Keep in mind that high SAT scores can also qualify you for various scholarships, which can also be worth looking into as you set your score goal.

How to Get Your SAT Scores

When your scores are ready, you’ll receive an email from the College Board telling you that you can view your scores online. This usually occurs less than 30 days after you’ve taken the SAT.

You can also request a paper score report if you’d like. Students who register by mail and don’t have a College Board account receive paper scores as well. A third option is to receive your scores via phone for an additional fee.

How to Send Scores to Colleges

Each time you register for the SAT, you can send four free score reports to colleges. It’s a good idea to take advantage of this opportunity, since most colleges do require official score reports sent directly from the College Board.

Scores are sent to colleges about ten days after you receive them. Up to nine days after you take the SAT, you can still send reports to four schools for free. After this deadline, you’ll have to pay to send reports.

Conclusion: SAT Scores

Your SAT score is determined by tallying the number of questions you answered correctly (your raw score) and converting it to a scaled score that accounts for slight variations in SAT exams.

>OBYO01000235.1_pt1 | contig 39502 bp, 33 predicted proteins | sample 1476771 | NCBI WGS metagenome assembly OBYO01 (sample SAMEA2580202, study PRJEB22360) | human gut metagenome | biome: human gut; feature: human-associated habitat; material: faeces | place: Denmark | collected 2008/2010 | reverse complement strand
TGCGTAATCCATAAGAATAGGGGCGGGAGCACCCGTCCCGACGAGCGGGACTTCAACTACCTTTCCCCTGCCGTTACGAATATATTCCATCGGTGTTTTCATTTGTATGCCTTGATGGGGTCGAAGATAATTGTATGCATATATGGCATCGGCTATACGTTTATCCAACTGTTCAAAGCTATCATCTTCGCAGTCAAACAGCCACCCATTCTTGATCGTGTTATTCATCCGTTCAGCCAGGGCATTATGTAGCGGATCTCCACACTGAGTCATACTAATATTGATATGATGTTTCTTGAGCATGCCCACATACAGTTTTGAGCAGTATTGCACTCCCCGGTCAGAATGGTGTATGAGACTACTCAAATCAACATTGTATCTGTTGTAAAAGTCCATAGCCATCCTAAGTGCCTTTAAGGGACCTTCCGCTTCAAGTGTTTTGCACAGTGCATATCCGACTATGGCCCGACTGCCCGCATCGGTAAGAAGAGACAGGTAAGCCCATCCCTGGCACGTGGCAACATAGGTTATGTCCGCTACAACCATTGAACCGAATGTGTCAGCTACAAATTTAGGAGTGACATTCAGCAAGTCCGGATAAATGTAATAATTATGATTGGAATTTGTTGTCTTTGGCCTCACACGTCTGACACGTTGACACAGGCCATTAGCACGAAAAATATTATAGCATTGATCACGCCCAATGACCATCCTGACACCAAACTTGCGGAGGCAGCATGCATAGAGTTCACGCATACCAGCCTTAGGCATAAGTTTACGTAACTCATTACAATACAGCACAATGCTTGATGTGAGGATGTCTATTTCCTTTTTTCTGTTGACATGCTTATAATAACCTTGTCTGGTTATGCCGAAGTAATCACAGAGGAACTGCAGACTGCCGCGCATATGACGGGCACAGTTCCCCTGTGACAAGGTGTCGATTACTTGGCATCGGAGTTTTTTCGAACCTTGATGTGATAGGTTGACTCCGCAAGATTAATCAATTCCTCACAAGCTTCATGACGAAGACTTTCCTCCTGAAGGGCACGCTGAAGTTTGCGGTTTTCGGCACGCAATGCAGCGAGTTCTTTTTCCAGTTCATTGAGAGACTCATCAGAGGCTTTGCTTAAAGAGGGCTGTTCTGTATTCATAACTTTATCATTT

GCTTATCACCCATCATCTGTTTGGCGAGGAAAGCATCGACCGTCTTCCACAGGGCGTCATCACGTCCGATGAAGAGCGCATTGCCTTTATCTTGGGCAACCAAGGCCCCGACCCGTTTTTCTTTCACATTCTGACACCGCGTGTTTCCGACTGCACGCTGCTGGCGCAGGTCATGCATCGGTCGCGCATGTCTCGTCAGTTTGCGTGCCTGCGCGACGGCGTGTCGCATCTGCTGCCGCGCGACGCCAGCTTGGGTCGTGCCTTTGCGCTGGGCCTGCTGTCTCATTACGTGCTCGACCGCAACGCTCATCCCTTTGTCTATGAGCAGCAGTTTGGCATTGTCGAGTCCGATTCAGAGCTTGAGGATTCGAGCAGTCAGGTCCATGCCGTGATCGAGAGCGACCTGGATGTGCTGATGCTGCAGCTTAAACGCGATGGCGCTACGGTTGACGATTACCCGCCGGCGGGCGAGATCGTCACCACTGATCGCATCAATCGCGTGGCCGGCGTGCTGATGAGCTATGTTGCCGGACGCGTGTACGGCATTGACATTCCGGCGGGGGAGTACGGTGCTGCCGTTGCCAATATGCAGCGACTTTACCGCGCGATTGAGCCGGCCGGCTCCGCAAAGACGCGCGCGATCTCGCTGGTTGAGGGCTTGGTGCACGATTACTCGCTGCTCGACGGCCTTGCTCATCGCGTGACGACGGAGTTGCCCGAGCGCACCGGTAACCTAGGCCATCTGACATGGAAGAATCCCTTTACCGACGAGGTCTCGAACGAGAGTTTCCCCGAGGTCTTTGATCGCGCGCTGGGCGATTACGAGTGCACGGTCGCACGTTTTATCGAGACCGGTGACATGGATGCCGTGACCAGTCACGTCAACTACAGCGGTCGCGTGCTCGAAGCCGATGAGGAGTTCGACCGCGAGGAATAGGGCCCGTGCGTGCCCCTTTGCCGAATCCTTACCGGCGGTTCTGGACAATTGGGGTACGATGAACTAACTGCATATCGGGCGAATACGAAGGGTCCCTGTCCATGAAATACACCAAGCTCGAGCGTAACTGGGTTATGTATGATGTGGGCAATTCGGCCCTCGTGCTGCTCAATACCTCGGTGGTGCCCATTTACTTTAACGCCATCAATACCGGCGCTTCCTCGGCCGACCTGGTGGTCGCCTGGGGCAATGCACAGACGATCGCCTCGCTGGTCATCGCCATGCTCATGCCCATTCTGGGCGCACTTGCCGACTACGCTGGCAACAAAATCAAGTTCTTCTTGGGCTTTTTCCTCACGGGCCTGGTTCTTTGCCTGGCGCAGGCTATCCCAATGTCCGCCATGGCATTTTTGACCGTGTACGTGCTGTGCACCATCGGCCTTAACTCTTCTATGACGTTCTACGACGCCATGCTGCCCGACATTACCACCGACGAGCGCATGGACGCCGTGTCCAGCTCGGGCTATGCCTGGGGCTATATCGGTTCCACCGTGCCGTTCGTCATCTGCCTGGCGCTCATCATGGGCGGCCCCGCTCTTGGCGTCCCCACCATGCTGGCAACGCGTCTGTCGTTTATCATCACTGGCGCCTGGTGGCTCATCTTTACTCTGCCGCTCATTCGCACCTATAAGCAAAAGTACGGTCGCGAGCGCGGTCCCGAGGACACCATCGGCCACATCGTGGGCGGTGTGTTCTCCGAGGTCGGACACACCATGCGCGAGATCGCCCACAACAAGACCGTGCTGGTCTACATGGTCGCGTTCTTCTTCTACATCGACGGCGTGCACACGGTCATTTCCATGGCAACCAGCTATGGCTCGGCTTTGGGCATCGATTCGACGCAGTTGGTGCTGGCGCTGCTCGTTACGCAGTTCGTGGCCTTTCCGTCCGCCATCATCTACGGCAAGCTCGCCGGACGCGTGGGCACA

There’s no penalty for wrong answers, so be sure to at least make an educated guess for every question!

Although Reading, Writing and Language, and Math are separate on the test, your Reading and Writing scores are combined to form a section score called Evidence-Based Reading and Writing. You receive a score ranging from 200-800 for both Math and Evidence-Based Reading and Writing. These scores are added together to form your composite score, which ranges from 400-1600.

Different schools have varying policies regarding the SAT. Some colleges superscore the SAT, some consider only your highest-scoring attempt, and others review your full testing history. Do your research to determine how the schools on your list evaluate SAT scores.

Keep in mind that a “good” SAT score for you is one that makes you a competitive applicant to all the schools you’re interested in.

With this information in mind, you’ll have a strategic advantage as you prepare to take the SAT.